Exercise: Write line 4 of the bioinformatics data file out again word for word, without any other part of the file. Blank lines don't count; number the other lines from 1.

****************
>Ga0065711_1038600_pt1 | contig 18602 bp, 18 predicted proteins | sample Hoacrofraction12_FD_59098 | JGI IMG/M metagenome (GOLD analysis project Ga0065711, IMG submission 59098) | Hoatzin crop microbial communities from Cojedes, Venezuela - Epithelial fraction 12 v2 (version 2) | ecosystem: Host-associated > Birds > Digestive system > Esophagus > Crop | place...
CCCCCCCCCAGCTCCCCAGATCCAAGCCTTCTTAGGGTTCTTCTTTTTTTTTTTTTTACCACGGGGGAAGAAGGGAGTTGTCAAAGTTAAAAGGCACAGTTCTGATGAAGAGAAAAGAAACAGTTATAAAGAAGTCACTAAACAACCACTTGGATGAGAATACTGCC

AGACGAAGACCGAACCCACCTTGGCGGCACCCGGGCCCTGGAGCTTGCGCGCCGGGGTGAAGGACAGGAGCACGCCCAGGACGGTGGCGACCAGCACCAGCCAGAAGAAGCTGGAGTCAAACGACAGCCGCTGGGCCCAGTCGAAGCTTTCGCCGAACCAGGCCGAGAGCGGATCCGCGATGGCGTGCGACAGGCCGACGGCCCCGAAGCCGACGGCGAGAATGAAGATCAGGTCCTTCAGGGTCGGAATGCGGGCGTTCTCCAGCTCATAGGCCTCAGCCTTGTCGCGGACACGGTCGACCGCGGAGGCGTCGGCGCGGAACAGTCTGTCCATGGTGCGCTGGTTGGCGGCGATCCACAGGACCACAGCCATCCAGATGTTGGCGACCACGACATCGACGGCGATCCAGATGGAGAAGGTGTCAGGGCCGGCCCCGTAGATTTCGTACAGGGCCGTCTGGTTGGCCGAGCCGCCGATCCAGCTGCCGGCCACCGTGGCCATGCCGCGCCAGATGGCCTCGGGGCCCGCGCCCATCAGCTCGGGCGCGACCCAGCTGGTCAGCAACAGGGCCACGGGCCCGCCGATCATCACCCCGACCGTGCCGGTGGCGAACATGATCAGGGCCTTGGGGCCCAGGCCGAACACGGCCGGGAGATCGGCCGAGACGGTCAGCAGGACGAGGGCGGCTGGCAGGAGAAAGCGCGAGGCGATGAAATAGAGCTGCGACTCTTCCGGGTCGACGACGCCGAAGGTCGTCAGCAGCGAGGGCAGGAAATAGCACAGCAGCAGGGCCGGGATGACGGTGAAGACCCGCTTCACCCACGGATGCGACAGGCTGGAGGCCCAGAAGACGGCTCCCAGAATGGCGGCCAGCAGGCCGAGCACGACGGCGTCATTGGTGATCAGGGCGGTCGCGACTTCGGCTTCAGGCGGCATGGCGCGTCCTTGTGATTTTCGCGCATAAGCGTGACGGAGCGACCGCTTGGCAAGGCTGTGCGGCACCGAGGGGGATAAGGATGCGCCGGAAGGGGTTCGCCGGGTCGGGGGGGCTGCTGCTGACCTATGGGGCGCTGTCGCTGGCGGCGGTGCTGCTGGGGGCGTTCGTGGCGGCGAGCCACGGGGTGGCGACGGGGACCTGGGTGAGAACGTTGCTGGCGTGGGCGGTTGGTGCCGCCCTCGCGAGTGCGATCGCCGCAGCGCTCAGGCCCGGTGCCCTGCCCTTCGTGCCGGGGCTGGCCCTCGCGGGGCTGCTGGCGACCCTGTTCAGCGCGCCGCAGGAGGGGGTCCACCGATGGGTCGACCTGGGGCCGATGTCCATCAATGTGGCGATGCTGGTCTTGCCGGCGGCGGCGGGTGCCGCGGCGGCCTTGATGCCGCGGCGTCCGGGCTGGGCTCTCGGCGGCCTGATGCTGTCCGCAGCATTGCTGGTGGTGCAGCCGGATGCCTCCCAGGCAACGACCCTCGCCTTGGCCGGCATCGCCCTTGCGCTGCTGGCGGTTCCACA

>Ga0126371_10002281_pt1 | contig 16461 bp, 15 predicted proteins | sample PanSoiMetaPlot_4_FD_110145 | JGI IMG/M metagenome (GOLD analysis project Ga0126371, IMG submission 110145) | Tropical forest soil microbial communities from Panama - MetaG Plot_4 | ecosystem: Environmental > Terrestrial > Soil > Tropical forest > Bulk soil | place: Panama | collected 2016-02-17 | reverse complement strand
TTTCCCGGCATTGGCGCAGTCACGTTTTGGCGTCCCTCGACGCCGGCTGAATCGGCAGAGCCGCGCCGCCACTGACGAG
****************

>Ga0126371_10002281_pt1 | contig 16461 bp, 15 predicted proteins | sample PanSoiMetaPlot_4_FD_110145 | JGI IMG/M metagenome (GOLD analysis project Ga0126371, IMG submission 110145) | Tropical forest soil microbial communities from Panama - MetaG Plot_4 | ecosystem: Environmental > Terrestrial > Soil > Tropical forest > Bulk soil | place: Panama | collected 2016-02-17 | reverse complement strand